Monday, May 3, 2010

Broom straw casting

About a year and a half ago, my little (taller) brother got me the book
Practical Casting
by Tim McCreight. In the book, there is a short but clear description of how to use sterling silver scrap for broom straw casting to make organic looking pieces. I put it on my mental to-do list of jewelry projects because it looked fun, the set up seemed relatively low-cost, and I could finally recycle some of the scrap pile accumulating at my work bench.

To start, I needed straw. I found an old broom in the garage and decided to cut it up to use (let's not tell Lowell about that). Once cut, I bundled the straw together with a rubber band, soaked it in water for a couple of hours, and stood it up in an aluminum can.

I also needed a crucible. There are ways, apparently, to make a crucible, but I wasn't too interested in trying that. A couple of months ago, my siblings got me a gift certificate to Rio Grande and I used part of that to get the crucible. I filled it with my scrap pieces (ok, I didn't really use this much silver at one time, but this was the batch I planned to get through in one session of casting):

Side note: As I went back through my scrap to fill the crucible with an appropriate amount to heat, I realized that there was still quite a bit of useable silver in that pile. Sometimes I forget that, and I need to get better about going through the stash and using those pieces for pendant bails and embellishments. So I picked out the bigger pieces before moving on.

I moved the rubber band to the bottom of the straw bundle and spread the straw out to allow for some bigger casting pieces.

I heated the scrap in the crucible with my air acetylene torch until it was molten, then poured it slowly over the straw. Once I felt like I was done with that session, I poured some water over the (slightly smoking) straw, then took off the rubber band. I spread the straw out on some newspaper and sifted through it to get my newly formed pieces:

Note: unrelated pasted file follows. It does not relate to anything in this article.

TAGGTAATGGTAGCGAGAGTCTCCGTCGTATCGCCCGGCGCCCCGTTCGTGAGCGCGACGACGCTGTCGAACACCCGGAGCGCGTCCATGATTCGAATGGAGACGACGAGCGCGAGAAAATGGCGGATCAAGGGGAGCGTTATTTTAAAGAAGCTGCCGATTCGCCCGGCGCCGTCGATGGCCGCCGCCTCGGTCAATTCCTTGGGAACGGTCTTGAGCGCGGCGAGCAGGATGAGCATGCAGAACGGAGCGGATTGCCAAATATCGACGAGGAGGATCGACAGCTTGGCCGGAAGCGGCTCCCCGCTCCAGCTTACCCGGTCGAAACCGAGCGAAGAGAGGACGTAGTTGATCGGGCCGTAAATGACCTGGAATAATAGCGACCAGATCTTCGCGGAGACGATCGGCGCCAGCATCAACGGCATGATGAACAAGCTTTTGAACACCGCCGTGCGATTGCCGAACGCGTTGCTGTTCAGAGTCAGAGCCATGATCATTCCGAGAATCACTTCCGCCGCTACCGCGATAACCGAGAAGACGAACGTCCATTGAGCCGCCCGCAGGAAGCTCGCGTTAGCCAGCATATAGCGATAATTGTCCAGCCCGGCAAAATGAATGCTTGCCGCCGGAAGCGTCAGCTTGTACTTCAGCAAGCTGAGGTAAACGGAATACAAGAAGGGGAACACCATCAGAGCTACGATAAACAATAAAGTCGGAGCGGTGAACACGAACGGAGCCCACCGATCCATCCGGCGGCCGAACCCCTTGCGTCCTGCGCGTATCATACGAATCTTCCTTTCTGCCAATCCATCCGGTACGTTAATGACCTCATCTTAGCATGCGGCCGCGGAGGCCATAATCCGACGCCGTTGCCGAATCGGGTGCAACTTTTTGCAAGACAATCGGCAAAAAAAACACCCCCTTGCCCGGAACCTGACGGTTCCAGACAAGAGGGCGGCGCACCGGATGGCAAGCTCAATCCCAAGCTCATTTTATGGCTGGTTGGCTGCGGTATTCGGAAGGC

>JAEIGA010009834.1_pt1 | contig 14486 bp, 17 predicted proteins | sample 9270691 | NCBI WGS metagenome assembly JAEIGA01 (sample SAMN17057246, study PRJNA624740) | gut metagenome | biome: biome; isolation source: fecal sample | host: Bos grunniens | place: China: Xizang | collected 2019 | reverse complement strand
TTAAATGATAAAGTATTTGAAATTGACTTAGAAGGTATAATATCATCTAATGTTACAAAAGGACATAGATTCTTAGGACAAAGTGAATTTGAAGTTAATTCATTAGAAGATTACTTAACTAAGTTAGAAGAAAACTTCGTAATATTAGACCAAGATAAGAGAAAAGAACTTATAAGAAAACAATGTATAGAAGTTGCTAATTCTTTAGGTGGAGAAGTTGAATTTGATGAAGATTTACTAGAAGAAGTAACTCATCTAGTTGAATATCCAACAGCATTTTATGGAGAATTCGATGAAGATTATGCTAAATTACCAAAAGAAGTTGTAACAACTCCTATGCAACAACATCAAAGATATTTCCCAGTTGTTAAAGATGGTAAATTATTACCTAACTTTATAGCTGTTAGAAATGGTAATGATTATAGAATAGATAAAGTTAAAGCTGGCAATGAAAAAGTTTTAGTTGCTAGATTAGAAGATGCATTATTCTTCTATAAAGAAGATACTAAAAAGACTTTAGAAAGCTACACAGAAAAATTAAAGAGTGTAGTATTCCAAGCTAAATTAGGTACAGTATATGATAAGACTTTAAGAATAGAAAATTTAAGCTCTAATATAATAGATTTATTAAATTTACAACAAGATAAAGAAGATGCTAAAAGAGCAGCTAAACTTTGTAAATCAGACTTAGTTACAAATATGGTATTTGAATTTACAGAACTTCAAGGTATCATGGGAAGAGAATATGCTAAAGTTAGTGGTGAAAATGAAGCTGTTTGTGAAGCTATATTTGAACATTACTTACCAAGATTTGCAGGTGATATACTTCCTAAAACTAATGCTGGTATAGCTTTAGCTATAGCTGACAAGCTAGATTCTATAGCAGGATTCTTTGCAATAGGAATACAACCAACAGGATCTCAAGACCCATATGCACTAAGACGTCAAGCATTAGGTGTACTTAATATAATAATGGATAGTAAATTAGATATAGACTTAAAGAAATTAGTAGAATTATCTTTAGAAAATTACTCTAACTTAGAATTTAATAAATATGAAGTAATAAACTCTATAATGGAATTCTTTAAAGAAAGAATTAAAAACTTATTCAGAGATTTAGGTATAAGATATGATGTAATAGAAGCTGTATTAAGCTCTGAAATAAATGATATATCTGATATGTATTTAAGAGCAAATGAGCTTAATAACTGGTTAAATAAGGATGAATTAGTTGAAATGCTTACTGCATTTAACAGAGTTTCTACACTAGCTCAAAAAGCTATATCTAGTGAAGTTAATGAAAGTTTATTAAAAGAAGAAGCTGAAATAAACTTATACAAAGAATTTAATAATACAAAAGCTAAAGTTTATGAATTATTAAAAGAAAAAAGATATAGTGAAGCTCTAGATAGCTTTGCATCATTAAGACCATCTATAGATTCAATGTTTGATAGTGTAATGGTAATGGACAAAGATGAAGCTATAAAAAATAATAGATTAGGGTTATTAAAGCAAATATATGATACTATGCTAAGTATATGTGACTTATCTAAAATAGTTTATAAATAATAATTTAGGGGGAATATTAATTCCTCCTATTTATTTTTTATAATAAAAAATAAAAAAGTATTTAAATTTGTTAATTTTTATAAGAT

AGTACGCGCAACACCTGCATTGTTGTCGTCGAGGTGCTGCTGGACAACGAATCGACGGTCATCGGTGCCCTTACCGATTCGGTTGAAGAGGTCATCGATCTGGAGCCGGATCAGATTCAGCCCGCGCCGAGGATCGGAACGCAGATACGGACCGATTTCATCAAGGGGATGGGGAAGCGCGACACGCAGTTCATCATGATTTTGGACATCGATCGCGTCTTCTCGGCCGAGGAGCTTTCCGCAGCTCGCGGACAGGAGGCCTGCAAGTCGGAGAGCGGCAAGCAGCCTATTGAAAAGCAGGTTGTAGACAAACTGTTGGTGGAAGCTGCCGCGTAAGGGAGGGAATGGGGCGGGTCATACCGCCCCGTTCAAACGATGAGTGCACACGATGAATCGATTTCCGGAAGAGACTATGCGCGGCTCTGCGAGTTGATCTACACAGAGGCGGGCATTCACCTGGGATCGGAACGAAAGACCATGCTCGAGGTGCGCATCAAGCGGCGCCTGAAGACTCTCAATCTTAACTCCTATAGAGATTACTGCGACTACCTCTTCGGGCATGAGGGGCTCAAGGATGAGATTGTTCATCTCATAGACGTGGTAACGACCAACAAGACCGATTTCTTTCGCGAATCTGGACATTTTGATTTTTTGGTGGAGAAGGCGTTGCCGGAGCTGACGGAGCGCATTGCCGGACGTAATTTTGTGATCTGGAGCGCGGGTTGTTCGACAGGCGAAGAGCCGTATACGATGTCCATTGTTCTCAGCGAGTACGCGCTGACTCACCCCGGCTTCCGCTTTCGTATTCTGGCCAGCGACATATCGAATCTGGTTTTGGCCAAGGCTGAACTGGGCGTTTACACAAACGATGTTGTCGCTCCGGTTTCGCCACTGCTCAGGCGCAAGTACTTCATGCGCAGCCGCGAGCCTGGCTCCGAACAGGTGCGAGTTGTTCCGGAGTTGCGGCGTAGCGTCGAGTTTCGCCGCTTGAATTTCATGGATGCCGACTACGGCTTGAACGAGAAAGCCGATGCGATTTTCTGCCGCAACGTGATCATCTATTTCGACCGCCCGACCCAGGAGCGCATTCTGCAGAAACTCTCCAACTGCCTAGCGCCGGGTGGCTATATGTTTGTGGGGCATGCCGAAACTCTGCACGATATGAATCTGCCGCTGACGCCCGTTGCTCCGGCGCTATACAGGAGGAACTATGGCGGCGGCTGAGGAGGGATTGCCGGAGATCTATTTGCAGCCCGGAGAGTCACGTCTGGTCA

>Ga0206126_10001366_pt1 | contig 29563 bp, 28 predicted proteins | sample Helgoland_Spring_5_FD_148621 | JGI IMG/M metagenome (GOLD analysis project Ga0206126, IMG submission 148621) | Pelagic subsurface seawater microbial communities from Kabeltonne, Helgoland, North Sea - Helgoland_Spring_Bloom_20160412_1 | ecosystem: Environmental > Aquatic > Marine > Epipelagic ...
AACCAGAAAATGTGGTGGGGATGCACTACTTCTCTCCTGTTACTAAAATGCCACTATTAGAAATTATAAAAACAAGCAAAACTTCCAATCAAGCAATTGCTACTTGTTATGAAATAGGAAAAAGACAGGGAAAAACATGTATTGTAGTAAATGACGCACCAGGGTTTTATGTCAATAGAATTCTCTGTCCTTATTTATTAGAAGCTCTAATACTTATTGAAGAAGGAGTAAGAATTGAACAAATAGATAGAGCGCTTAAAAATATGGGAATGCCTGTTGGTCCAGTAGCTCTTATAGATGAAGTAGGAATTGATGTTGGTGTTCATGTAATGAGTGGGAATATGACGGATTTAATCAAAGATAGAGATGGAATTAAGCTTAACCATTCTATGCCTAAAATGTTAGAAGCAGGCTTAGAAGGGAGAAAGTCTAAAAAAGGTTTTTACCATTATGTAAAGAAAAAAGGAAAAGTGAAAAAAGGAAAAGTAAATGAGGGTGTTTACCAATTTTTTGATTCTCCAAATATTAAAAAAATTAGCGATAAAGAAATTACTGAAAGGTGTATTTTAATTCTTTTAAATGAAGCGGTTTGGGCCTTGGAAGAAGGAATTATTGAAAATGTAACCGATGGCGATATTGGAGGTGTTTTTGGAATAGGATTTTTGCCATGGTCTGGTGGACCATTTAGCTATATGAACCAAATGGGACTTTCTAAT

These are straight out of the casting process, so I still need to sand and clean them to use them in jewelry, but I'm not totally sure what I want to do with them quite yet.

This one, I think, looks like a demon riding a motorcycle, hair-flames blowing back in the wind:

All he needs is a couple of sparkly, faceted stones in his eye sockets.

Sunday, May 2, 2010

A couple of cats

I was going to make Sara a cake for her birthday. A giant, donut-shaped cake covered in marshmallow fondant like one I made about a year ago:

But she requested a cake without white flour, and I had no trusted recipes for one that wouldn't taste like cardboard. So I didn't end up making the actual cake, but offered to decorate it instead.

When I was trying to figure out what to make for the topper, there were a few ideas swirling around...sewing, cooking, etc...but Gage teases her a little bit about becoming a cat lady at the ripe old age of 20-something, so I decided to make her cats in sugar for the topper. I spent some time stalking her on Facebook to try to get some of the features right:

Then I made the cream cheese frosting and put together a little (read: enormous, full of everything I thought I might possibly need...once, about 15 years ago, I went to a picnic/cookout where the host forgot to bring a SPATULA for the hamburgers. I think of that every single time I pack up to do any food prep off-site and may overdo the packing...slightly) decorating kit. The boys and I went to Sara's little get-together and we finished the cake there:

We had some leftover frosting, so I put out a plate of pretzels with a cream cheese frosting wheel. If you have never tried this pretzel and frosting combo, do not start. It's extremely dangerous. I hadn't even thought of doing this (strange, since I think frosting is a stand-alone meal and will try it with just about anything!) until I took a cake decorating class and they introduced me to the notion. It's utter bliss.

Happy Birthday, Sara!